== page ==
Location: Healthy Processed Foods Research
2012 Annual Report
Objective 1- Develop new or improve existing methods to detect, identify, and characterize N-containing plant metabolites.
Sub-Objective 1.1. Establish extraction methods for nitrogen-containing metabolites from the fruit and leaves of specialty crops (e.g., citrus, grapes, tomatoes, peaches, nectarines and plums) and model plant species. Establish High Pressure Liquid Chromatograpy (HPLC) separation method for the resolution of multiple classes of nitrogen-containing metabolites in a single run. Compare existing methods for the detection and quantification of nitrogen-containing metabolites. Combine the elements of extraction, separation, identification and quantification into an optimized method for the profiling of N-containing plant metabolites.
Sub-Objective 1.2. Systematically identify nitrogen-containing metabolites in extracts prepared from the leaves of model plant species (Arabidopsis thaliana, Nicotiana tabacum, and tomato) in preparation to commencing the nitrogen metabolite profiling (NMP) of citrus, grapes, other tomatoes, peaches, nectarines, and plums.
Sub-Objective 1.3. Conduct NMP of plant cell cultures from model species (Arabidopsis thaliana, Nicotiana tabacum, and tomato) and determine the culturing conditions that result in nitrogen metabolomes most similar to the profiles to found in leaf and fruit tissues from whole plants (Sub-objective 1.2).
Objective 2- Screen specialty crops for their metabolomic profiles with a particular emphasis on nitrogen-containing metabolites. Initial efforts will focus on the fruits and leaves from citrus, grapes, tomatoes, peaches, nectarines, and plums.
Sub-Objective 2.1. Commence NMP and systematic identification and quantification of nitrogen-containing metabolites found in leaf and fruit tissues of citrus, grapes, tomatoes, peaches, nectarines and plums using liquid chromatography coupled to mass spectrometer (MS & MS/MS) and nitrogen (CND and/or post column derivatization) detection systems.
Sub-objective 2.2. Isolate and/or identify new or novel nitrogen-containing metabolites.
Objective 3- Isolate and characterize a SAM-dependent N-methyltransferase in order to increase our knowledge about this class of enzymes in plants and their relationship to nitrogen metabolism.
Sub-Objective 3.1. Select a specific SAM-dependent N-methyltransferase for characterization and isolation based upon the results obtained in accomplishing Objectives 1 and 2 and an enzyme activity screen.
Sub-objective 3.2. Isolate and characterize the selected SAM-dependent N-methyltransferase. Clone the enzyme and confirm its function in a yeast and plant cell culture system.
We also evaluated several analytical techniques for their effectiveness as methods for identifying nitrogen containing metabolites and generating nitrogen metabolome profiles (Objective 1.1). These techniques included nuclear magnetic resonance (NMR), gas chromatography coupled to a mass spectrum detector (GC-MS) and liquid chromatography coupled to an electrochemical detector (LC-EC). Sample types tested using these techniques included citrus, tomato, and cherry fruits, and carrot and parsnip roots. Sample preparation prior to analysis varied from minimal to multi-step preparations that include a solid-phase extraction step. We found that the GC-MS and LC-EC methods could not be used exclusively for the identification of nitrogen containing metabolites, but required the co-analysis of known compounds in order to verify the presence of a nitrogen containing metabolite. In contrast, the NMR method was effective in identifying nitrogen-containing compounds without the use of external standards. However only the most abundant compounds were detected by using NMR. The GC-MS method was more sensitive than NMR, and electrochemical detection was the most sensitive of the methods tested and was capable of detecting concentrations one hundred to a thousand times lower than those detected by NMR.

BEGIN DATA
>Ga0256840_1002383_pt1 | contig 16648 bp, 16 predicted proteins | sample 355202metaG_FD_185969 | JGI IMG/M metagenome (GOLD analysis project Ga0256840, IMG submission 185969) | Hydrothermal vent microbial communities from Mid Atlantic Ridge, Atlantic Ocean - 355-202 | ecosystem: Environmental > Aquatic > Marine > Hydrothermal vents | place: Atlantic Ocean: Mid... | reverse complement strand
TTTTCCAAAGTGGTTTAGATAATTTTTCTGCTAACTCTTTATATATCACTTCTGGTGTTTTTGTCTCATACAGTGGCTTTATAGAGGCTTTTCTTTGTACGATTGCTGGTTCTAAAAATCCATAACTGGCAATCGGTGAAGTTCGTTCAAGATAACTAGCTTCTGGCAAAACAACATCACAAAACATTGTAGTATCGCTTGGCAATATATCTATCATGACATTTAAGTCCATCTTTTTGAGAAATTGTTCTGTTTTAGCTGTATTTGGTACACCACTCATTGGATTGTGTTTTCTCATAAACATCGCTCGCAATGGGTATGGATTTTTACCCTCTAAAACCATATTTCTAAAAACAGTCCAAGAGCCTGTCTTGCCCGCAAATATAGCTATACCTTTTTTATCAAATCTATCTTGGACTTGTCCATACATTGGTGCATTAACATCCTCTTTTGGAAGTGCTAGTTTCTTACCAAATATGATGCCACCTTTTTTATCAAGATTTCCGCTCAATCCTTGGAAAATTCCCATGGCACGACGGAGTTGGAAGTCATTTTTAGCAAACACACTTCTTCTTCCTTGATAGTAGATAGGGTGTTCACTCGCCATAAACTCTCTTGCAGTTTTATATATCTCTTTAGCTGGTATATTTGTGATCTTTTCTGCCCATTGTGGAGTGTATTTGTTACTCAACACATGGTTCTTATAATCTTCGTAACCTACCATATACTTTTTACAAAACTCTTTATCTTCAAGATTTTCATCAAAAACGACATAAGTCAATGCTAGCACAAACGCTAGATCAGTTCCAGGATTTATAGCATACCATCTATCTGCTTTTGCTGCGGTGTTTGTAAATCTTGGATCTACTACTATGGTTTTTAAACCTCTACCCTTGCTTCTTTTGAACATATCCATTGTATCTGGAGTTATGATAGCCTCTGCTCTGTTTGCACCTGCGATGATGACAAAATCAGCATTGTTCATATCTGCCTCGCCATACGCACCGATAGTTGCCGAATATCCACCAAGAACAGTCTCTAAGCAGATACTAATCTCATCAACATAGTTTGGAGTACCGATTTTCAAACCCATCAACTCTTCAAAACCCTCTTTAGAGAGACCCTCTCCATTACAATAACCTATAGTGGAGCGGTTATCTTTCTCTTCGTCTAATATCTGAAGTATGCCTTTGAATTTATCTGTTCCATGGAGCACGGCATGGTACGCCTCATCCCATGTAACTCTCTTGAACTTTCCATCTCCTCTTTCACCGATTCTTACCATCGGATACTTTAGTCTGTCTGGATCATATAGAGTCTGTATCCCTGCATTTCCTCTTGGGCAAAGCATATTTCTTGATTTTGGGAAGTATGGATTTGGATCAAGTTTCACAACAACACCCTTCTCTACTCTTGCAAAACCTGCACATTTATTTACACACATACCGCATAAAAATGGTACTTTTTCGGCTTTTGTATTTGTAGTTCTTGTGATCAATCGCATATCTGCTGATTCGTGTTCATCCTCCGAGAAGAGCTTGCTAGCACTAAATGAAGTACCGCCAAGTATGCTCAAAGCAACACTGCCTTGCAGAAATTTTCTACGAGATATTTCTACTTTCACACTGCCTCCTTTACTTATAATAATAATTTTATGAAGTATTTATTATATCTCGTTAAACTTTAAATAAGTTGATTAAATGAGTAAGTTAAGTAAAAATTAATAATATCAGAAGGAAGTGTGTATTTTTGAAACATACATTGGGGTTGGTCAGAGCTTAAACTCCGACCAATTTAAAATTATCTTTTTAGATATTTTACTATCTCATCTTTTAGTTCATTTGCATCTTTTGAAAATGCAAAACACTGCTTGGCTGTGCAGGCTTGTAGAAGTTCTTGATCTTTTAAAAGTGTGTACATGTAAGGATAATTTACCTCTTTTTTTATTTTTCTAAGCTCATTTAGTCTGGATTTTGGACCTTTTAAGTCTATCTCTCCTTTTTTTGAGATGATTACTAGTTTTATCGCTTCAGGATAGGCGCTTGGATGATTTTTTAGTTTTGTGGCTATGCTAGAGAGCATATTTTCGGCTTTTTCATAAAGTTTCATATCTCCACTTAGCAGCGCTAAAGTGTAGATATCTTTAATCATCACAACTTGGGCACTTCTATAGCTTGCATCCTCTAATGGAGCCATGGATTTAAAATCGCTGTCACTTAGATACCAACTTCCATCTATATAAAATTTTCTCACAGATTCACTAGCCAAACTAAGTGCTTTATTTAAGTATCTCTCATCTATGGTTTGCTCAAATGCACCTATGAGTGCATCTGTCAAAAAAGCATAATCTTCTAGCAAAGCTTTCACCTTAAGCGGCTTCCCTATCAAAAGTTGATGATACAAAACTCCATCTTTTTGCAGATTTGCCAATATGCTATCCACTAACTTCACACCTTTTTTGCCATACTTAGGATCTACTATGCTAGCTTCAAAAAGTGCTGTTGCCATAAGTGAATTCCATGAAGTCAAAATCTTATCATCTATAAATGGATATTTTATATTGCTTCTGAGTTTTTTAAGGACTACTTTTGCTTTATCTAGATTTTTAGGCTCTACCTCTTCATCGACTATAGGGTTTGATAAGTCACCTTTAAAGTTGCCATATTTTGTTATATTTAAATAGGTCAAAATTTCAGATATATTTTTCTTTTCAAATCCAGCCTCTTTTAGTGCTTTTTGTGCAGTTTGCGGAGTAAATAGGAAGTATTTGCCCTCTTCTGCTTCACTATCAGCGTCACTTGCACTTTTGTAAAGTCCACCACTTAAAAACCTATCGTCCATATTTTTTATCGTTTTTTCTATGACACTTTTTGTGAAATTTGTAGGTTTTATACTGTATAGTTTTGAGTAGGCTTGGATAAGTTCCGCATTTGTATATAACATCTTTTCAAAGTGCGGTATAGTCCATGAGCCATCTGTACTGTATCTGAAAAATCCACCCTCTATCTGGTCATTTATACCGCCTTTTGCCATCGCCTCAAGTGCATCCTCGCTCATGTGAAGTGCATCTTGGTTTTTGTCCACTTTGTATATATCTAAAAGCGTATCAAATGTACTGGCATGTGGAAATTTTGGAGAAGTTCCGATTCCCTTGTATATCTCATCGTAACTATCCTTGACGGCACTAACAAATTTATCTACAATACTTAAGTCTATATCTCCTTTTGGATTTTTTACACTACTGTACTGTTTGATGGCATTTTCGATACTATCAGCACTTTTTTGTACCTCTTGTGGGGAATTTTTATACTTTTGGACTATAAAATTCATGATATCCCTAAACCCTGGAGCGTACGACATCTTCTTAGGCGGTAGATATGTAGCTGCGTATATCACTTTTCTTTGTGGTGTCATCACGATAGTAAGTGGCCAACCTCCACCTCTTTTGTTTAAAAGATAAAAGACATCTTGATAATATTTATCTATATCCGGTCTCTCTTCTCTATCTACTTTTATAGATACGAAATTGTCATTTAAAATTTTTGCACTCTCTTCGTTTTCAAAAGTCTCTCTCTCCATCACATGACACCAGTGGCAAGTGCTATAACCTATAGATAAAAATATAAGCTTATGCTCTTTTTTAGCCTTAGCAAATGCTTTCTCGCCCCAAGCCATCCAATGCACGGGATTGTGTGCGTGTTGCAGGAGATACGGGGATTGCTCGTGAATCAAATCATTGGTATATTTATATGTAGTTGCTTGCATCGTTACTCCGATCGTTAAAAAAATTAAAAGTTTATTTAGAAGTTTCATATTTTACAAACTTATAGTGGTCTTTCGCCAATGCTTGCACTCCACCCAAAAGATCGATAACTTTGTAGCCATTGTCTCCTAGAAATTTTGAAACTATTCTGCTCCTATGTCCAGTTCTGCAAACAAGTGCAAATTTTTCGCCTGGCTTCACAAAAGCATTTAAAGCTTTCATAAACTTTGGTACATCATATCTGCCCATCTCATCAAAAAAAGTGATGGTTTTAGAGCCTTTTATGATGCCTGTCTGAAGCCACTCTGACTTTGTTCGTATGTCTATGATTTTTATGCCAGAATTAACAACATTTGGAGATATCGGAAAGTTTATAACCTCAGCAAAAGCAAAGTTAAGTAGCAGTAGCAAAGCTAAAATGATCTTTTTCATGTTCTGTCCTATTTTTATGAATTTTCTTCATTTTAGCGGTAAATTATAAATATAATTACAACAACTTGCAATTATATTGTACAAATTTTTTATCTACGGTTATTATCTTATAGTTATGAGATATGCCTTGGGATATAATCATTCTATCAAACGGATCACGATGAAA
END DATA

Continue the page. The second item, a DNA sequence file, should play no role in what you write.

Slisz, A., Breksa III, A.P., Mishchuk, D.O., Mccollum, T.G., Slupsky, C.M. 2012. Metabolomic analysis of citrus infection by Candidatus Liberibacter reveals insight into pathogenicity. Journal of Proteome Research. DOI: abs/10.1021/pr300350x.
Zhang, X., Breksa III, A.P., Mishchuk, D.0., Fake, C., O'Mahony, M.A., Slupsky, C.M. 2012. Fertilization and pesticides affect mandarin orange nutrient composition. Food Chemistry. 134:1020-1024. DOI: 10.1016/j.foodchem.2012.02.218.
Qu, W., Breksa III, A.P., Pan, Z. 2011. Quantitative determination of major polyphenol constituents in pomegranate products. Food Chemistry. 132:1585-1591. DOI: 10.1016/j.foodchem.2011.11.106.
Panthee, D., Cao, C., Debenport, S., Rodriguez, G., Labate, J.A., Robertson, L.D., Breksa Iii, A.P., Van Der Knaap, E., Mcspadden-Gardener, B. 2012. Magnitude of genotype x environment interactions affecting tomato fruit quality. HortScience. 47:721-726.